Nitin Sawhney has had a year that most artists only dream of: winning the Ivor Novello Lifetime Achievement Award, having his latest CD turned into a fully choreographed production that will be touring globally, and scoring two films, Breathe, released October 13, and The Jungle Book, premiering in 2018. Both films were directed by long-time friend and colleague Andy Serkis. When asked how this year and these achievements impacted him and his career, he laughed, and then humbly said, “The Ivor Novello has more respect as an award than any other award, because it’s from composers and songwriters…There’s been like 30 lifetime achievement winners of the Ivor Novello, and they’re all household names, so for me to get that, I thought ‘Wow, that’s incredible!’, but at the same time, I’m like ‘I’m not dead yet!’…I think it’s exciting because you know it’s the first award that joins all the dots together of all the different things I do…I’m very excited because I haven’t really heard of an album being turned into a fully choregraphed show before. [My last album] Dystopian Dream, is now being produced by Sadler’s Wells and was choregraphed by Wang Ramirez. We did two shows and got two standing ovations and great reviews…so that’s something that I’m really proud of.”
Sawhney’s passion for creating a vocabulary of music for Breathe, the true story of Robin Cavendish, a man whom at the age of 29 developed Polio, and then went on to travel the world with his wife and son to pave the way for reform and awareness about the treatment of Polio and other disabilities. It caught my interest when Sawhney referred to the score as the “vocabulary” of the film, a term I had never heard used before in reference to music. “I think the challenge for any film, and for this one in particular is to try to find a timeless vocabulary that doesn’t sound anachronistic, but at the same time is very much coming from the world of the film. We’re moving from 1959 to 1981: 22 years of Robin’s life, so it’s important to build a vocabulary that doesn’t sound incongruous with any of the periods that we’re in, but also serves the psychology and emotional narrative of Robin’s journey.”
Sawhney and Serkis’ work history includes a video game in 2007, Heavenly Sword, and Serkis actually referred Sawhney as the composer even though they had never met before in person. “Funny enough, I mean, I didn’t know him, aside from him being in The Lord of the Rings, but he put me up to do the score for Heavenly Sword with Ninja Theory because he really liked one of my tracks. It was just a very fortunate situation where I got to work with him pretty easily and straight away.” Being a close friend and colleague, Serkis chose Sawhney to compose Breathe and The Jungle Book. However, Breathe is a very different project from what Sawhney has worked on with Serkis in the past. “Obviously with The Jungle Book, it’s very much in Andy’s wheelhouse. It’s something that a lot of people associate Andy with, and he’s doing it in an extremely beautiful way. But with Breathe, it was great because it was such a real departure from what people are normally used to from Andy. It was very exciting to go on such a different journey with him.”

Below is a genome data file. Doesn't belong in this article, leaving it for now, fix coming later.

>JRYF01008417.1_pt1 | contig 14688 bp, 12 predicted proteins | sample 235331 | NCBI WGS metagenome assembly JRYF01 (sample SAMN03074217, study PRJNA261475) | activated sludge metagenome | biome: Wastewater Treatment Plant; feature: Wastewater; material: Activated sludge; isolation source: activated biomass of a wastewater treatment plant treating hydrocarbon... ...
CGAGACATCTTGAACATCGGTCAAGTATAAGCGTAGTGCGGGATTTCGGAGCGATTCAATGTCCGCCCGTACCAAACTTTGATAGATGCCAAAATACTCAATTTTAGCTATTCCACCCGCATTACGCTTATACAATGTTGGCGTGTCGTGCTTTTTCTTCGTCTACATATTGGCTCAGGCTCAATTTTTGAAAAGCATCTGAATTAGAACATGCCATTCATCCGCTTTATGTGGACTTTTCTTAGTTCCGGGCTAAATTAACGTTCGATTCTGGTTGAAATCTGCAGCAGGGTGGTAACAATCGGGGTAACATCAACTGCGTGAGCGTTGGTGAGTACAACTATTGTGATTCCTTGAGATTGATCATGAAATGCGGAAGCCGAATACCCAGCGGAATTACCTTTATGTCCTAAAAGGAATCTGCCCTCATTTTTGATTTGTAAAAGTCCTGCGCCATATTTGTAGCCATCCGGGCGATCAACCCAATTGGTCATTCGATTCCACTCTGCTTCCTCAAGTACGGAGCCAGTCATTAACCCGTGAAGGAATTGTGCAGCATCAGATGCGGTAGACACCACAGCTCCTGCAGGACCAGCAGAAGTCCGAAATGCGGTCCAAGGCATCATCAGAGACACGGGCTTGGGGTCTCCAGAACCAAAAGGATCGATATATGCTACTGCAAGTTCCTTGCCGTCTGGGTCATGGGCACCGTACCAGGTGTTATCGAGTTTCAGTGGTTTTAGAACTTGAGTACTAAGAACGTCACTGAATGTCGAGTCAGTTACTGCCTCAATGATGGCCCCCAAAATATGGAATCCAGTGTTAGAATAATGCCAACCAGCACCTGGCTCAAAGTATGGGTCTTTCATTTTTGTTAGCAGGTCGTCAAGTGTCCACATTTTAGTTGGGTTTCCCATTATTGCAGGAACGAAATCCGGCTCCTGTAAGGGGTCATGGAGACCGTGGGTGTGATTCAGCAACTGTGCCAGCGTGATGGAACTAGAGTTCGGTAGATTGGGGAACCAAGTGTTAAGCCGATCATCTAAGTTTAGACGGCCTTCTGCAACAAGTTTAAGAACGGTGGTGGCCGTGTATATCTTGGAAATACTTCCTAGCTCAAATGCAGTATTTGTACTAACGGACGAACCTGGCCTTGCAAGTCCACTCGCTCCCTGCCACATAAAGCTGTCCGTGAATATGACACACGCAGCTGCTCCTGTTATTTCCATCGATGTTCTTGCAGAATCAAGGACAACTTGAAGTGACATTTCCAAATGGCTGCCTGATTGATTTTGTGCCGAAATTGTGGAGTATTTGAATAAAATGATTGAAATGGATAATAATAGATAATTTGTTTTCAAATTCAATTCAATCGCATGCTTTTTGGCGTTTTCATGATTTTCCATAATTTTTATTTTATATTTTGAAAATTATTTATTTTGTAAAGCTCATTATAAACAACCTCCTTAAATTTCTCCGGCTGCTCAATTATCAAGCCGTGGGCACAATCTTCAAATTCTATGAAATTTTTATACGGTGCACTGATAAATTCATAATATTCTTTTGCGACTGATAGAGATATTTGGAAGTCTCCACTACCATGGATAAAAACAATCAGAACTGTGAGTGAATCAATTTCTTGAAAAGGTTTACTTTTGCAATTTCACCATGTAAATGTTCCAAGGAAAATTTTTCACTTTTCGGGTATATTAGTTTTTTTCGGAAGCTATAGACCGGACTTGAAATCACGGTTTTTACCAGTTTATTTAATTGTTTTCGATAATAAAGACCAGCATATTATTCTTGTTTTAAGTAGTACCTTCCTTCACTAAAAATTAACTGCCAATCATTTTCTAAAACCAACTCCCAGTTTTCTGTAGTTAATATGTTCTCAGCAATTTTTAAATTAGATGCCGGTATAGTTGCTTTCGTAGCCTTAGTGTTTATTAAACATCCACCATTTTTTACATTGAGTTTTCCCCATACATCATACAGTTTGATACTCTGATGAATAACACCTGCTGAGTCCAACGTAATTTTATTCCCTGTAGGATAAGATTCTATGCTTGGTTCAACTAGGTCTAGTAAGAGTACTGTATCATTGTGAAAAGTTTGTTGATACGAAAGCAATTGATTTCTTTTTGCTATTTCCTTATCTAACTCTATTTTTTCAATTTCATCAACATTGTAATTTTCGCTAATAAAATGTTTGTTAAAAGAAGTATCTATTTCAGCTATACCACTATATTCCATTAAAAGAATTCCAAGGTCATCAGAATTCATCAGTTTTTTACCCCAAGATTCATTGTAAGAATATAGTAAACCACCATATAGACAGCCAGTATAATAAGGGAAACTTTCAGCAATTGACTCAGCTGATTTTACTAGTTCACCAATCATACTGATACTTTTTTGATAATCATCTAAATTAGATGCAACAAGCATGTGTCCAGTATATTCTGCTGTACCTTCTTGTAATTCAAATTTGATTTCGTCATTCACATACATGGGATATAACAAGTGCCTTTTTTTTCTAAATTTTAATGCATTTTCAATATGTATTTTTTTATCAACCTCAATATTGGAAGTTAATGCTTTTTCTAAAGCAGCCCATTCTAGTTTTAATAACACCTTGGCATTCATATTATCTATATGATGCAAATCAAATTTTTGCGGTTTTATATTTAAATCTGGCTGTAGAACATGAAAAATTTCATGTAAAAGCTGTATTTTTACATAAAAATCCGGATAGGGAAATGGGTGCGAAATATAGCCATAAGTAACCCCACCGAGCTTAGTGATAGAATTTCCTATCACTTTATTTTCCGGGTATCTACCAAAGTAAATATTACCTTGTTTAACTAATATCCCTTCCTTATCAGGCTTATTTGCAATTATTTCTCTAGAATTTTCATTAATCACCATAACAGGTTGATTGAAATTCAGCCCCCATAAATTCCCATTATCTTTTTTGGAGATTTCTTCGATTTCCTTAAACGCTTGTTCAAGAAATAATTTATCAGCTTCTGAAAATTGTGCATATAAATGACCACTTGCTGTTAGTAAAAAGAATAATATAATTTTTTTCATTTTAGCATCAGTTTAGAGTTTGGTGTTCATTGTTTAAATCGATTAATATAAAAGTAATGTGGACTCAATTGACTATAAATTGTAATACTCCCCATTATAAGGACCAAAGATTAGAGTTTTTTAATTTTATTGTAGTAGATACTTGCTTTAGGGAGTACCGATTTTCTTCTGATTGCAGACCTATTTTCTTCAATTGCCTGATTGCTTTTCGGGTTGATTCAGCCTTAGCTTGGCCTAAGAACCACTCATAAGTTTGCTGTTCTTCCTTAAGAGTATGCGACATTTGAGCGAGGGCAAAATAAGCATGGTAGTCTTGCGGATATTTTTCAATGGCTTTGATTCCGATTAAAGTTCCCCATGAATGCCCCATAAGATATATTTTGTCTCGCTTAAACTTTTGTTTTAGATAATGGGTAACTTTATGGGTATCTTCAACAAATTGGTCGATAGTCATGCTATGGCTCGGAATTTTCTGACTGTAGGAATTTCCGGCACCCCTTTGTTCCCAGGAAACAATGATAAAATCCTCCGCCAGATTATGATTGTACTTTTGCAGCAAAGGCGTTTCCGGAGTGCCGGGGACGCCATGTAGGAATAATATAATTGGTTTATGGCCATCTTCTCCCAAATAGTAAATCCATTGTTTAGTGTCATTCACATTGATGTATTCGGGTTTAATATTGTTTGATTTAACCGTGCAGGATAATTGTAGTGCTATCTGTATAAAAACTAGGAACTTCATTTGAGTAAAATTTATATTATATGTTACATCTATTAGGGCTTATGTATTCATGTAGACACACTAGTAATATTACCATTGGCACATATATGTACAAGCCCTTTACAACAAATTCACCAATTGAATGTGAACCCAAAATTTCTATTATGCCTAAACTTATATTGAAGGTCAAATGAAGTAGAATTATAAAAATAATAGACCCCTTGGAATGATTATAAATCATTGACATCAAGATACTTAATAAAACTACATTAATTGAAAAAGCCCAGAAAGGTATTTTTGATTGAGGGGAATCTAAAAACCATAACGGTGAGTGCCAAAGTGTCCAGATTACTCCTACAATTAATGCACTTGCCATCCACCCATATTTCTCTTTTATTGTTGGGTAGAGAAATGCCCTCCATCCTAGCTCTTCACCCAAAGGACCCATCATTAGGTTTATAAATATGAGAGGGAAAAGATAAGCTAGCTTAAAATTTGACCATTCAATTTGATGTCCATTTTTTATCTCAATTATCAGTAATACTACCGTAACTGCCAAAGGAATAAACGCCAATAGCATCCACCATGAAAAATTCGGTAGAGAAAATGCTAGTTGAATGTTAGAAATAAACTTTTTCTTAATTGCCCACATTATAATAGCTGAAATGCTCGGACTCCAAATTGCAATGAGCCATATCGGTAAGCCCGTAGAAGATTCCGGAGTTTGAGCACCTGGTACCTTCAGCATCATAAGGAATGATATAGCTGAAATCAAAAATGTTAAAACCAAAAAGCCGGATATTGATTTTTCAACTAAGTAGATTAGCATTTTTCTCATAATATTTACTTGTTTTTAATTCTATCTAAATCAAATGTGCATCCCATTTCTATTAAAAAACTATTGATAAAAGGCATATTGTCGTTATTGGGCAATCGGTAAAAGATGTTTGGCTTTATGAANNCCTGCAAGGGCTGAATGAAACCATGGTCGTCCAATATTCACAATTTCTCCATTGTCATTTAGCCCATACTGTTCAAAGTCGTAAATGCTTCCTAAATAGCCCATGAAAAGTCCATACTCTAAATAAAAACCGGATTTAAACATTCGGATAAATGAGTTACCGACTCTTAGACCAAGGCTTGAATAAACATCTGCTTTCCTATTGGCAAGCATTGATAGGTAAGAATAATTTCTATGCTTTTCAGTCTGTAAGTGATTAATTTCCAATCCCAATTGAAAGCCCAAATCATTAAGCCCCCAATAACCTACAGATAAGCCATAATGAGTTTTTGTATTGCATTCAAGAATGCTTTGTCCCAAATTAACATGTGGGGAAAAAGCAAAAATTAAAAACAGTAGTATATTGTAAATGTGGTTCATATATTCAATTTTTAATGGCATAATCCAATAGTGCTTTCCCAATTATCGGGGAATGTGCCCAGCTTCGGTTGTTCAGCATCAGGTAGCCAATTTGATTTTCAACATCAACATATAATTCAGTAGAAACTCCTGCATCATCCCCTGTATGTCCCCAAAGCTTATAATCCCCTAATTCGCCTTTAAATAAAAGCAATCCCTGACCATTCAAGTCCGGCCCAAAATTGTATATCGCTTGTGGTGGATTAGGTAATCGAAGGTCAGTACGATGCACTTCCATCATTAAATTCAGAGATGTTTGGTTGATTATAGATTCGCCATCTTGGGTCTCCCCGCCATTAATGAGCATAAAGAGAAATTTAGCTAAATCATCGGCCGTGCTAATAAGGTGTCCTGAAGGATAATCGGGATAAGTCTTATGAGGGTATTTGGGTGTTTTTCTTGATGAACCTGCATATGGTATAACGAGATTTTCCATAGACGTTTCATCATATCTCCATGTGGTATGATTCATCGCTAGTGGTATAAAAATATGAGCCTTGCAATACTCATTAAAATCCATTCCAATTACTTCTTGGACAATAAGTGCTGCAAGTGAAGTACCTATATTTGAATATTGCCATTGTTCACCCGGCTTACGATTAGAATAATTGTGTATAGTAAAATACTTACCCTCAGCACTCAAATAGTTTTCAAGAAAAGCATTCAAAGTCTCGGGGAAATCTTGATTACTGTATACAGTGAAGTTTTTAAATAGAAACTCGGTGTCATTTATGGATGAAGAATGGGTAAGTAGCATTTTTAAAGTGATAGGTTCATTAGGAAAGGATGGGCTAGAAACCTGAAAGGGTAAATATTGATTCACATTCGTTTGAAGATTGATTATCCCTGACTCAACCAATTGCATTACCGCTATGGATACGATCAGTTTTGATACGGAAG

Sawhney commented, “What we wanted to do was create almost a fairy tale romance, which is quite intricate. There’s a very bright opening to the film. Andy actually played a bit of saxophone, it was great! The whole point was to really heighten that hope for the optimistic fairy tale feeling. Then we fall when Robin contracted polio, so we’re drawn into a very dark and hopeless world for a short while. But then it’s about Robin fighting back and…I then brought back romantic and lighter motifs into this darker world. The soundtrack of the album is what I’m most happy with. It’s the narrative art of the album.” The score became a character itself in the film, almost revealing the alter ego of Robin’s situation; through the score, we got to see and feel the hope that lived in his heart and pushed him forward when all odds were against him.
For Breathe, Sawhney scored the bulk of the film after it was already assembled. “It was a rough assembly initially, and then they honed it and fine-tuned it, and that went along with what I did with the music. It’s always moving, changing, and dynamically shifting, so each of the scenes has its own flavor, and I’m constantly trying to respond to that and reciprocate Robin’s emotional journey.”
“Robin was a very optimistic man, and he always wanted to put a positive spin on things even when he couldn’t move his limbs. Jonathan said it was because he gave himself a lot to do, to truly be a pioneer for what they referred to at the time as respondent. The way they looked at the world was inspiring, although they couldn’t even breathe for themselves. I wanted to bring that sense of achievement through in the score. Robin wasn’t the kind of morbid, self-pitying sort of person, but he was someone who really wanted to help others and the world. And not only that, but also to experience his life in the most positive way possible.”